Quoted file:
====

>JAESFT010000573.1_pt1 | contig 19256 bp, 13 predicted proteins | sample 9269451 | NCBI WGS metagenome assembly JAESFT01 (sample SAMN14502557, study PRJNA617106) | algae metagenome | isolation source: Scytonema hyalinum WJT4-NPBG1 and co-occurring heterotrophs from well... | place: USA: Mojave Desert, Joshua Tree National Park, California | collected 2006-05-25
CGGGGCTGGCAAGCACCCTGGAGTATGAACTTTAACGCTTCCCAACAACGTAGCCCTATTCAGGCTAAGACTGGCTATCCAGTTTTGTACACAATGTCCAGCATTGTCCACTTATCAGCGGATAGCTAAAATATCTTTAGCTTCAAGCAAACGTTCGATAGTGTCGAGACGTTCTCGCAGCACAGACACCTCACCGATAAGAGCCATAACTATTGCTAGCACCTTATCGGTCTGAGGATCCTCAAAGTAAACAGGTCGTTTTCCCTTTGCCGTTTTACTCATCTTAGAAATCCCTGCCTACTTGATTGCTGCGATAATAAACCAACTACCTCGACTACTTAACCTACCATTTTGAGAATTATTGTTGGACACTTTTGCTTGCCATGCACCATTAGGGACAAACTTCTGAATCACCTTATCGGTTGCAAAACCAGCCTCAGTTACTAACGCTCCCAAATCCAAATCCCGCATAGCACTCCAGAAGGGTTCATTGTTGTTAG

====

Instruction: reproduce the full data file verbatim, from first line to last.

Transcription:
>JAESFT010000573.1_pt1 | contig 19256 bp, 13 predicted proteins | sample 9269451 | NCBI WGS metagenome assembly JAESFT01 (sample SAMN14502557, study PRJNA617106) | algae metagenome | isolation source: Scytonema hyalinum WJT4-NPBG1 and co-occurring heterotrophs from well... | place: USA: Mojave Desert, Joshua Tree National Park, California | collected 2006-05-25
CGGGGCTGGCAAGCACCCTGGAGTATGAACTTTAACGCTTCCCAACAACGTAGCCCTATTCAGGCTAAGACTGGCTATCCAGTTTTGTACACAATGTCCAGCATTGTCCACTTATCAGCGGATAGCTAAAATATCTTTAGCTTCAAGCAAACGTTCGATAGTGTCGAGACGTTCTCGCAGCACAGACACCTCACCGATAAGAGCCATAACTATTGCTAGCACCTTATCGGTCTGAGGATCCTCAAAGTAAACAGGTCGTTTTCCCTTTGCCGTTTTACTCATCTTAGAAATCCCTGCCTACTTGATTGCTGCGATAATAAACCAACTACCTCGACTACTTAACCTACCATTTTGAGAATTATTGTTGGACACTTTTGCTTGCCATGCACCATTAGGGACAAACTTCTGAATCACCTTATCGGTTGCAAAACCAGCCTCAGTTACTAACGCTCCCAAATCCAAATCCCGCATAGCACTCCAGAAGGGTTCATTGTTGTTAG